Pinterest: Where visual inspiration leads to purchases

Articles
September 21, 2012

Pinterest: Where visual inspiration leads to purchases

The latest player in your social media tool box is Pinterest, and according to research, Pinners make purchases.

Social media continues to change and grow and is becoming more useful for retailers. Launched in March 2010, Pinterest is quickly becoming a major player in the social media world, and may be one of most interest for retailers as the data is showing that "pinners" are also buyers.

Pinterest is different than Facebook and Twitter in that it relies on engaging users through images. It's much like flipping through a magazine and scanning pictures, except there's a larger variety of topics to browse. Users can browse images and then "repin" them to their boards, which can be organized by themes. Lucky Magazine has long been popular for offering stickers to tag pages with things readers liked. Pinterest is much like a digital version of this - a digital wish list.

Unlike Facebook and Twitter, users are not inundated with news feeds of personal status updates, political rants, complaints about mundane things, weather comments, hundreds of pictures of other people's children, etc. Instead, the images speak for themselves, the aesthetic standard is much higher, and there is no place for status updates. Overall, it has a much more filtered and professional appearance.

The concept supports what could be called inspiration banks. For example, if one were planning a wedding, a wedding-themed board on Pinterest could be useful in collecting ideas for the event. Or food lovers can collect recipes and keep them all in one place for easy access.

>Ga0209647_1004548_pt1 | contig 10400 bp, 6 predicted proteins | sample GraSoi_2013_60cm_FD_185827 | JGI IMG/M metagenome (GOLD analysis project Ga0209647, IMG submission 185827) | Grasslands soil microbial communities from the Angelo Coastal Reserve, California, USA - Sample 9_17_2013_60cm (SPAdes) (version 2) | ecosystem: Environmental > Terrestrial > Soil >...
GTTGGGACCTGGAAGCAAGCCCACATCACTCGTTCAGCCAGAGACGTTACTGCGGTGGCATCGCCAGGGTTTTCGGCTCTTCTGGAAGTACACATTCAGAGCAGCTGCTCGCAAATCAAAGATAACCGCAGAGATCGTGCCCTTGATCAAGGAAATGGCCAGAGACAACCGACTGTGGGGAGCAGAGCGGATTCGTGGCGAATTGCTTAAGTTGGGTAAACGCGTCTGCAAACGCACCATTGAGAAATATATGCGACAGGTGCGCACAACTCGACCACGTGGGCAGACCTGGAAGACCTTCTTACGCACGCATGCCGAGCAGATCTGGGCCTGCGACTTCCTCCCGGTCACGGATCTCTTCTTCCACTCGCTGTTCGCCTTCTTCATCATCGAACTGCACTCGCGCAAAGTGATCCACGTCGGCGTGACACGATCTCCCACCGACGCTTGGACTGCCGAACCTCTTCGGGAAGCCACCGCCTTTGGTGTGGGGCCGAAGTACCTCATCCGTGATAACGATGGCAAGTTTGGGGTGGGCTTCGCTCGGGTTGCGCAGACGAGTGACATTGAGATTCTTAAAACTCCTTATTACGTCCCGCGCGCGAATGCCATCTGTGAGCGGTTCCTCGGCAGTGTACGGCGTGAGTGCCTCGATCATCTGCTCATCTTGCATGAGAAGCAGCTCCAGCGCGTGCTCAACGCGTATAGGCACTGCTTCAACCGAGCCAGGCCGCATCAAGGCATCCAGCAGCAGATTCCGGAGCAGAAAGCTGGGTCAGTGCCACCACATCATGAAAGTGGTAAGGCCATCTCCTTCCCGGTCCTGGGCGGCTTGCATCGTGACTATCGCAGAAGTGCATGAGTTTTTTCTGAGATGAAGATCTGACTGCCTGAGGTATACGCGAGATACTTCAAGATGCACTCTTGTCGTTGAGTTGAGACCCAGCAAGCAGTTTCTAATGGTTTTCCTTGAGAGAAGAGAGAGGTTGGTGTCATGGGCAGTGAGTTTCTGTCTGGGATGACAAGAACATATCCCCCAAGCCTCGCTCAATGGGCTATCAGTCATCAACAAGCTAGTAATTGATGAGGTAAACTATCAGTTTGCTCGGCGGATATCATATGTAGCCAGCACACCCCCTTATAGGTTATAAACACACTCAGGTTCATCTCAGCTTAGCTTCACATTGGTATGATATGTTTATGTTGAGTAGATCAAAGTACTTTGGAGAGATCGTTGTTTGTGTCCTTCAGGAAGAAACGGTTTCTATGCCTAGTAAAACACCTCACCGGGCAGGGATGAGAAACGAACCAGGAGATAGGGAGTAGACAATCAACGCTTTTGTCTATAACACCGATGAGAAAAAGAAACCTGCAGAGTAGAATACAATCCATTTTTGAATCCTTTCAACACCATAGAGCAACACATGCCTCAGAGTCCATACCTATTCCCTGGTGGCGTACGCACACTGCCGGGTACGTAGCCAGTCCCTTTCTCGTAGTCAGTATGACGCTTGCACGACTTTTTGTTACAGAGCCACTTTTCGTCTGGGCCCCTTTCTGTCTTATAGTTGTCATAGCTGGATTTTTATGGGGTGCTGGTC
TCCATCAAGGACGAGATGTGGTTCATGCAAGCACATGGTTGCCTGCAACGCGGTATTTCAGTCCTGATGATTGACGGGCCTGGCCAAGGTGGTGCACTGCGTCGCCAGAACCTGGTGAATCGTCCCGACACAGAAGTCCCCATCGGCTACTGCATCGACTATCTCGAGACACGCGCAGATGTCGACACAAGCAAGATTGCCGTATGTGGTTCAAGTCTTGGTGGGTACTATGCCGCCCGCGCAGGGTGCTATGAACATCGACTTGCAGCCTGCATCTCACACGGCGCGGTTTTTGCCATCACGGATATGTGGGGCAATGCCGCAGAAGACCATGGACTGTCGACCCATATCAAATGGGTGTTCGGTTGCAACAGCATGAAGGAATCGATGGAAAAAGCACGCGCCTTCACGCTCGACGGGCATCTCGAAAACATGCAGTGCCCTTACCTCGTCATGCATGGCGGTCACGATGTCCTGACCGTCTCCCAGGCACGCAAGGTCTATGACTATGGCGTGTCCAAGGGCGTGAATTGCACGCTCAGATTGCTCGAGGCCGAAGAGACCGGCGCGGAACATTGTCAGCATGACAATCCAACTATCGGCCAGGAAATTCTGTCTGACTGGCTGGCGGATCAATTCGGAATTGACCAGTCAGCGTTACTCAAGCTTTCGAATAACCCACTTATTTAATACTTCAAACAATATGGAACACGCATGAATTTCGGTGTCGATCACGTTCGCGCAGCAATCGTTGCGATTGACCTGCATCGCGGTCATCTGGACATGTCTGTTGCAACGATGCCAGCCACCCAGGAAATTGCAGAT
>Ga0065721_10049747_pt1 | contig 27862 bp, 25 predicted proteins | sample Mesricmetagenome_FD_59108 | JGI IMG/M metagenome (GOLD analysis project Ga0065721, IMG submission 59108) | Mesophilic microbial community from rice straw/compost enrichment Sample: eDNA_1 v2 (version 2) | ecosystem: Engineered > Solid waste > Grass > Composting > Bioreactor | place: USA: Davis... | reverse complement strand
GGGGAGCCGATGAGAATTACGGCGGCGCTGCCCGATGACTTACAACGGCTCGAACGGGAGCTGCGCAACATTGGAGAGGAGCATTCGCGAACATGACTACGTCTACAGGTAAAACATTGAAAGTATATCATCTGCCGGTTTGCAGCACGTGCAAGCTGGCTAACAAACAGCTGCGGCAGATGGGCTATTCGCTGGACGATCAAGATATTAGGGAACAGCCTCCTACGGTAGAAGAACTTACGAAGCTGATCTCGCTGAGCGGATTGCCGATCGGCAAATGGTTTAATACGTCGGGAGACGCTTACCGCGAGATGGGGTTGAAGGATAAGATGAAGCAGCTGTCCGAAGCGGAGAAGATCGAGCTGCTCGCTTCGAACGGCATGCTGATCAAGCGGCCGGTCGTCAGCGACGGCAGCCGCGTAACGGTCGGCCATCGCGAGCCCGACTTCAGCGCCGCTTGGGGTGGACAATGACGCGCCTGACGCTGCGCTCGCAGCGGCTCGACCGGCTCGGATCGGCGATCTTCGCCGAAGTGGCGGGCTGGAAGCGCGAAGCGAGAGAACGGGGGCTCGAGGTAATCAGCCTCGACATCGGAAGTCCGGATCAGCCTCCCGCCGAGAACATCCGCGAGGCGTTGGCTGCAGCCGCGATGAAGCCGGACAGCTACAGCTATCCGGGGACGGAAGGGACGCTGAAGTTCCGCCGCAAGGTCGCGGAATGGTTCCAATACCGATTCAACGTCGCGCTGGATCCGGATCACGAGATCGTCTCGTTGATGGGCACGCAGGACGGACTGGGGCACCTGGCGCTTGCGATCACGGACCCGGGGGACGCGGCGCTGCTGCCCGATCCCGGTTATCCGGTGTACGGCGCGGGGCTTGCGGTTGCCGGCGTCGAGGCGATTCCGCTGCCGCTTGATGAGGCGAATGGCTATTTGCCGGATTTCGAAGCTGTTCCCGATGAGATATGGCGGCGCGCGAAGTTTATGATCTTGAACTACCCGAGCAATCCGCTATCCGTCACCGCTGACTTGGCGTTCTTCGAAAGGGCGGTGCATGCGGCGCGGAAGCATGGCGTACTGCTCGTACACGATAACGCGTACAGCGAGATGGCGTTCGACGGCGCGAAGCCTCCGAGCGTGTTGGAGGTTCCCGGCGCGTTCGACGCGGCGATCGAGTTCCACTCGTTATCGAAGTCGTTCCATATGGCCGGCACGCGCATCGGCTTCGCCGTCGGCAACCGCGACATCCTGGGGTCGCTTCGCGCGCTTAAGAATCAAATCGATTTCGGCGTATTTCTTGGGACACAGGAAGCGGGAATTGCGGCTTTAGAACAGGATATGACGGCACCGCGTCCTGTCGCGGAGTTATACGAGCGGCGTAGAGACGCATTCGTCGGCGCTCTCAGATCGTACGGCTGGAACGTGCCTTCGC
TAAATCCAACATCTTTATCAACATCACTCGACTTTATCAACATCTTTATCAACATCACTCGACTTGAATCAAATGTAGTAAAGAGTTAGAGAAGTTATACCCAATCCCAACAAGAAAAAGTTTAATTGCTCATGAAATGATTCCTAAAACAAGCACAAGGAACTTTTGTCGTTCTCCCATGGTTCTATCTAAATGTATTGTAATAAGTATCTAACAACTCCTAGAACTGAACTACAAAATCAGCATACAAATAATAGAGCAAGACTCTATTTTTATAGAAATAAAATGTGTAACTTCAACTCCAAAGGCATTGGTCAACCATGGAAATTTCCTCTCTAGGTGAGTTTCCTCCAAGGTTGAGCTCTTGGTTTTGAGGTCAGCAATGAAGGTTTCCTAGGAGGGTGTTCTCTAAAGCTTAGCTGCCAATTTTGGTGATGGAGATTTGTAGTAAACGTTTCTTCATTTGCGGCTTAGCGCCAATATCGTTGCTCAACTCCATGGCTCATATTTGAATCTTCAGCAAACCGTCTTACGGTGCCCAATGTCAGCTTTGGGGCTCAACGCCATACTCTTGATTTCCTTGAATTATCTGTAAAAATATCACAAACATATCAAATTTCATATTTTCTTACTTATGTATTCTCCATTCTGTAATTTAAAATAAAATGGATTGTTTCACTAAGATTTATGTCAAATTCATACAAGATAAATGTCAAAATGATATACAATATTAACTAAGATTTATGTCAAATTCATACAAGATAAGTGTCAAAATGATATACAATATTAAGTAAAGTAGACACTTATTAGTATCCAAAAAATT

Recently, Fast Company ran an insightful infographic that highlights the direction of this valuable tool, which by the way, currently relies on venture capitalists to stay open. Below are some highlights from the infographic (Click here for Fast Company's infographic):

- 79% of Pinners are women
- Stores Pinners love the most: Barney's New York, Nordtrom, Sephora, Victoria's Secret, Williams-Sonoma
- Food is the #4 topic on Pinterest, Coupons is #10, and Consumer Goods is #12
- 80% of the top 15 Pinterest categories are connected to commerce
- The average order value on a product seen on Pinterest is $179.36. Facebook and Twitter are both less than half of that.

Food retailers are in a great position for opportunity within the Pinterest community. And the interface makes it easy to pin and organize based on narrow categories rather than just "Food." Here are some suggestions:

- Create pins for coupons and tag/organize them in categories as narrow as cereal, pet food, organic food, coffee, produce, etc.
- Use the store's dietitian to create informative images that promote health attributes. For example, create an infographic that displays superfoods and what part of the body they benefit the most. Or how about a graphic that shows how much one can cut calories by limiting soda intake, and offer ideas for substitutions?
- Showcase your store's prepared food recipes. Use a photo and title for the pin, and link to the store's website.
- Because the majority of Pinterest users are women, why not showcase the store's cosmetic and beauty products? Fast Company's infographic shows that the #3 most popular category is cosmetics/frangrances.
- Add "Pin it" buttons to your site, so your content can be shared by visitors. The Pinterest site gives easy instructions on how to add these.

One of the keys to success with Pinterest is to make sure the quality of your images is of the highest standard. Remember, Pinterest is all about visuals, pretty things and inspiration.